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Common Sense by Thomas Paine

Common Sense by Thomas Paine

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Published by: serge89 on Nov 12, 2011
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1776COMMON SENSEThomas Paine( February 14, 1776 )
Paine, Thomas (1737-1809) - An Englishman who came to Americain 1774, he was a political philosopher who promoted changethrough revolution rather than reform. Paine is most renowned for his activities advocating democracy. Common Sense (1776) - Thiswidely-read pamphlet argued for America’s immediate separation from England. It is considered by many to be the catalyst that roused public feeling and was most influential in the creation of the Declaration of Independence.
 
TABLE OF CONTENTS
INTRODUCTION . . . . . . . . . . . . . . . 3CHAPTER 1 . . . . . . . . . . . . . . 4OF THE ORIGIN AND DESIGN OF GOVERNMENT INGENERAL. WITH CONCISE REMARKS ON THE ENGLISHCONSTITUTION. . . . . . . . . . . . . . . . . 4CHAPTER 2 . . . . . . . . . . . . . . 9OF MONARCHY AND HEREDITARY SUCCESSION . . . 9CHAPTER 3 . . . . . . . . . . . . . . 17THOUGHTS OF THE PRESENT STATE OF AMERICAN AFFAIRS. . . . . . . . . . . . . . . . . . 17CHAPTER 4 . . . . . . . . . . . . . . 31OF THE PRESENT ABILITY OF AMERICA, WITH SOMEMISCELLANEOUS REFLECTIONS . . . . . . . . 31APPENDIX . . . . . . . . . . . . . . . . 40EPISTLE TO QUAKERS . . . . . . . . . . . . 47
 
INTRODUCTION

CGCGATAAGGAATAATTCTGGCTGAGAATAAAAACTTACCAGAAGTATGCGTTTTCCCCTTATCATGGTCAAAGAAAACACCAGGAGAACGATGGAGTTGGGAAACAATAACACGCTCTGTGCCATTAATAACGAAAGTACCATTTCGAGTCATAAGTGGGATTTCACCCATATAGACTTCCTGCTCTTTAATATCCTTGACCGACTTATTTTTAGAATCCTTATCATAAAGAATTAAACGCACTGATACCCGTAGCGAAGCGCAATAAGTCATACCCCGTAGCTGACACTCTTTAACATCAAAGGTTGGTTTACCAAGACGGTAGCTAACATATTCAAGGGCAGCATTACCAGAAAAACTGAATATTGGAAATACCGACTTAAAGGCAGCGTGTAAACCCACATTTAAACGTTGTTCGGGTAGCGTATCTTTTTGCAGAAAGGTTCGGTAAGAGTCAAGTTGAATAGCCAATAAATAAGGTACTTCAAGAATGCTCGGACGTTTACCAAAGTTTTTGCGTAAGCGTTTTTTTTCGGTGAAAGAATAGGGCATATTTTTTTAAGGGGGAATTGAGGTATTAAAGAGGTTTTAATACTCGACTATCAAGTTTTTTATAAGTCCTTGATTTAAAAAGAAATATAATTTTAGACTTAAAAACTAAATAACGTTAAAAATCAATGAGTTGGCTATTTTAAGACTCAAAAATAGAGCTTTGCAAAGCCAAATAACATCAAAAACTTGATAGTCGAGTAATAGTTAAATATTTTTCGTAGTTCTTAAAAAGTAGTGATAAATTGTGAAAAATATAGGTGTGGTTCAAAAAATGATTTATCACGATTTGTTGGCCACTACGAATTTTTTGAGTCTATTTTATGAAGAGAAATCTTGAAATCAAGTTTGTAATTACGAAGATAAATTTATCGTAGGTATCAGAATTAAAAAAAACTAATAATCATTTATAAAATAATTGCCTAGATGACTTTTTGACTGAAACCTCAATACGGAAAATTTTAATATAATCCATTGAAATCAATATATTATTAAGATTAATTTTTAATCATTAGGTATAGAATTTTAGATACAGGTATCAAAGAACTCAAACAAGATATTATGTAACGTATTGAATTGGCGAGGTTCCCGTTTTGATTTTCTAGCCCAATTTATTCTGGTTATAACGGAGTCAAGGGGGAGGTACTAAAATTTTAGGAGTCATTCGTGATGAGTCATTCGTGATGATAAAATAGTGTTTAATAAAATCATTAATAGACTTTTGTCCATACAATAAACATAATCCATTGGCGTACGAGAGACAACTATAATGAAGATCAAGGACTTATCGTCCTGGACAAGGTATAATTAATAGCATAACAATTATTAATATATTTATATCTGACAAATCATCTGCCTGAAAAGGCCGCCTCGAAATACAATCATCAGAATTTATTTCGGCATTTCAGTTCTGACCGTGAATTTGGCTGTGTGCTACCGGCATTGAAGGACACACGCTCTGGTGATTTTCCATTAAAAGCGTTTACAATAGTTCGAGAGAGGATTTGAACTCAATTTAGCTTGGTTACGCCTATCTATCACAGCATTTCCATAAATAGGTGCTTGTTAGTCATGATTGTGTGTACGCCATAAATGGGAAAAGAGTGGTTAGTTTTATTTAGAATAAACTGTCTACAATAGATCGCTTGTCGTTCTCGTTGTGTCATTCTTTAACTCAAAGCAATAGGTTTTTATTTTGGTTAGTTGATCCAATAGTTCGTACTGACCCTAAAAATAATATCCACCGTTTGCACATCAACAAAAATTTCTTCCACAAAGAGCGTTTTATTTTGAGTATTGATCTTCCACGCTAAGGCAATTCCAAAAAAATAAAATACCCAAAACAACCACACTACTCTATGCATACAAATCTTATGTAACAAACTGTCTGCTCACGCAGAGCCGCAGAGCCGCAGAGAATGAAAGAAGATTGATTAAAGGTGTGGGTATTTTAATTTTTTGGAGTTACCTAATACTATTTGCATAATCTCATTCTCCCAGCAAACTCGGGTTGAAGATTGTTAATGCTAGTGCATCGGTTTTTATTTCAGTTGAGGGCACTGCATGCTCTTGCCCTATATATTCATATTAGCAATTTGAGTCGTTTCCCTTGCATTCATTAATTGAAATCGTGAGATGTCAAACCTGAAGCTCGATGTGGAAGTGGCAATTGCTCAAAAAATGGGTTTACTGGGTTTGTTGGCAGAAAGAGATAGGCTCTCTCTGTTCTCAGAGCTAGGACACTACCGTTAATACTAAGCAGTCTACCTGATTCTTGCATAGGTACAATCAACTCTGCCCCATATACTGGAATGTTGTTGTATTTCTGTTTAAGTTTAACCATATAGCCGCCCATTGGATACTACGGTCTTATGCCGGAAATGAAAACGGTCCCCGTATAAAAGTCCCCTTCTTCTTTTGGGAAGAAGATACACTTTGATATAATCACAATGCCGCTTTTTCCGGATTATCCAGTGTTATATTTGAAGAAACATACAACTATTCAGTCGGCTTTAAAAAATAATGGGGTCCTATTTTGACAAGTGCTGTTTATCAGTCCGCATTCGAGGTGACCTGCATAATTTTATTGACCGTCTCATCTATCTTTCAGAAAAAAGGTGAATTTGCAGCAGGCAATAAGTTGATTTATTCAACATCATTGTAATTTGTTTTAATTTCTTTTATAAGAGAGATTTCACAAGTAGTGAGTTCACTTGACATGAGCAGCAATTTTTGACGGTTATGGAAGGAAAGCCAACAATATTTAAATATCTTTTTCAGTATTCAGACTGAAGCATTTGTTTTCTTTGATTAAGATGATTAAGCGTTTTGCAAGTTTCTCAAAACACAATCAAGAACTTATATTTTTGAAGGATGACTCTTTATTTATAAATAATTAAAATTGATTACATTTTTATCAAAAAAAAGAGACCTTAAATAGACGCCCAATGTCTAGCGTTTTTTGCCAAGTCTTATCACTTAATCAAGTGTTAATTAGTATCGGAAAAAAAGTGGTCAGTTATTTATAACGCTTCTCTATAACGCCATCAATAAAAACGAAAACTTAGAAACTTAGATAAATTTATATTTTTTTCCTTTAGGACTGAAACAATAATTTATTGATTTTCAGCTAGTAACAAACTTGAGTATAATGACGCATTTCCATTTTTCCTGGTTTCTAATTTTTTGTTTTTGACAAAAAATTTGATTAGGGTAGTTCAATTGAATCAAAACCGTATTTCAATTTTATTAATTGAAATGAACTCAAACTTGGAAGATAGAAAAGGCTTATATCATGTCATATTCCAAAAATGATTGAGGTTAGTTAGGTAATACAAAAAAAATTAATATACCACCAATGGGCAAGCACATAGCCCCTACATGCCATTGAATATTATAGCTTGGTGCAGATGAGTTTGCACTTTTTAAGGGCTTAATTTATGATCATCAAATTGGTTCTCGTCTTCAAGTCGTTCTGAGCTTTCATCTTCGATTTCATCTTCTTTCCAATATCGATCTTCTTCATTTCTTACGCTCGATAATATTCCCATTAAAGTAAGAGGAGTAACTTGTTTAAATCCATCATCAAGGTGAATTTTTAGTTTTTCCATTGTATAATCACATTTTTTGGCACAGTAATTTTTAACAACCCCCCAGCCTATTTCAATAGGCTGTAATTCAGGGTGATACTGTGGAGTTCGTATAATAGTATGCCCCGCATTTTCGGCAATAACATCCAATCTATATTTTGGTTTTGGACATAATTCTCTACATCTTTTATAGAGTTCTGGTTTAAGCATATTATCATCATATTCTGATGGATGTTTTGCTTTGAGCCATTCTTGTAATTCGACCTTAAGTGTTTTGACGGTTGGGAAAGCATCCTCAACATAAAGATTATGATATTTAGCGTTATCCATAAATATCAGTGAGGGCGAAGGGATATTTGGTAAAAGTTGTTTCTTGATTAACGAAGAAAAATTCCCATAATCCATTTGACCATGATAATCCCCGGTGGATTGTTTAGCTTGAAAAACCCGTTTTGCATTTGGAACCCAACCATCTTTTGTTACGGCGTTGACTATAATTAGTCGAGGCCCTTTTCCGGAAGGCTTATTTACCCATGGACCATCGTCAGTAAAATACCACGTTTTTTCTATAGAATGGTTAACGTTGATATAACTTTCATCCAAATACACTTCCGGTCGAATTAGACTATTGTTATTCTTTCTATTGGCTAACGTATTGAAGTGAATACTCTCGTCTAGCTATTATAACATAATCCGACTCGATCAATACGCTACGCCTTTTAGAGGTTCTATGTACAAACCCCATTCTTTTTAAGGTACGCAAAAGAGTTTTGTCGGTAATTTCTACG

PERHAPS the sentiments contained in the following pages, are notyet sufficiently fashionable to procure them general favor; a longhabit of not thinking a thing wrong, gives it a superficialappearance of being right, and raises at first a formidable outcry indefence of custom. But tumult soon subsides. Time makes moreconverts than reason.As a long and violent abuse of power is generally the means ofcalling the right of it in question, (and in matters too which mightnever have been thought of, had not the sufferers been aggravatedinto the inquiry,) and as the king of England hath undertaken inhis own right, to support the parliament in what he calls theirs, andas the good people of this country are grievously oppressed by thecombination, they have an undoubted privilege to inquire into thepretensions of both, and equally to reject the usurpations of either.In the following sheets, the author hath studiously avoided everything which is personal among ourselves. Compliments as well ascensure to individuals make no part thereof. The wise and theworthy need not the triumph of a pamphlet; and those whosesentiments are injudicious or unfriendly, will cease of themselves,unless too much pains is bestowed upon their conversion.The cause of America is, in a great measure, the cause of allmankind. Many circumstances have, and will arise, which are notlocal, but universal, and through which the principles of all loversof mankind are affected, and in the event of which, their affectionsare interested. The laying a country desolate with fire and sword,declaring war against the natural rights of all mankind, andextirpating the defenders thereof from the face of the earth, is theconcern of every man to whom nature hath given the power offeeling; of which class, regardless of party censure, is THEAUTHOR. - Philadelphia, Feb. 14, 1776.

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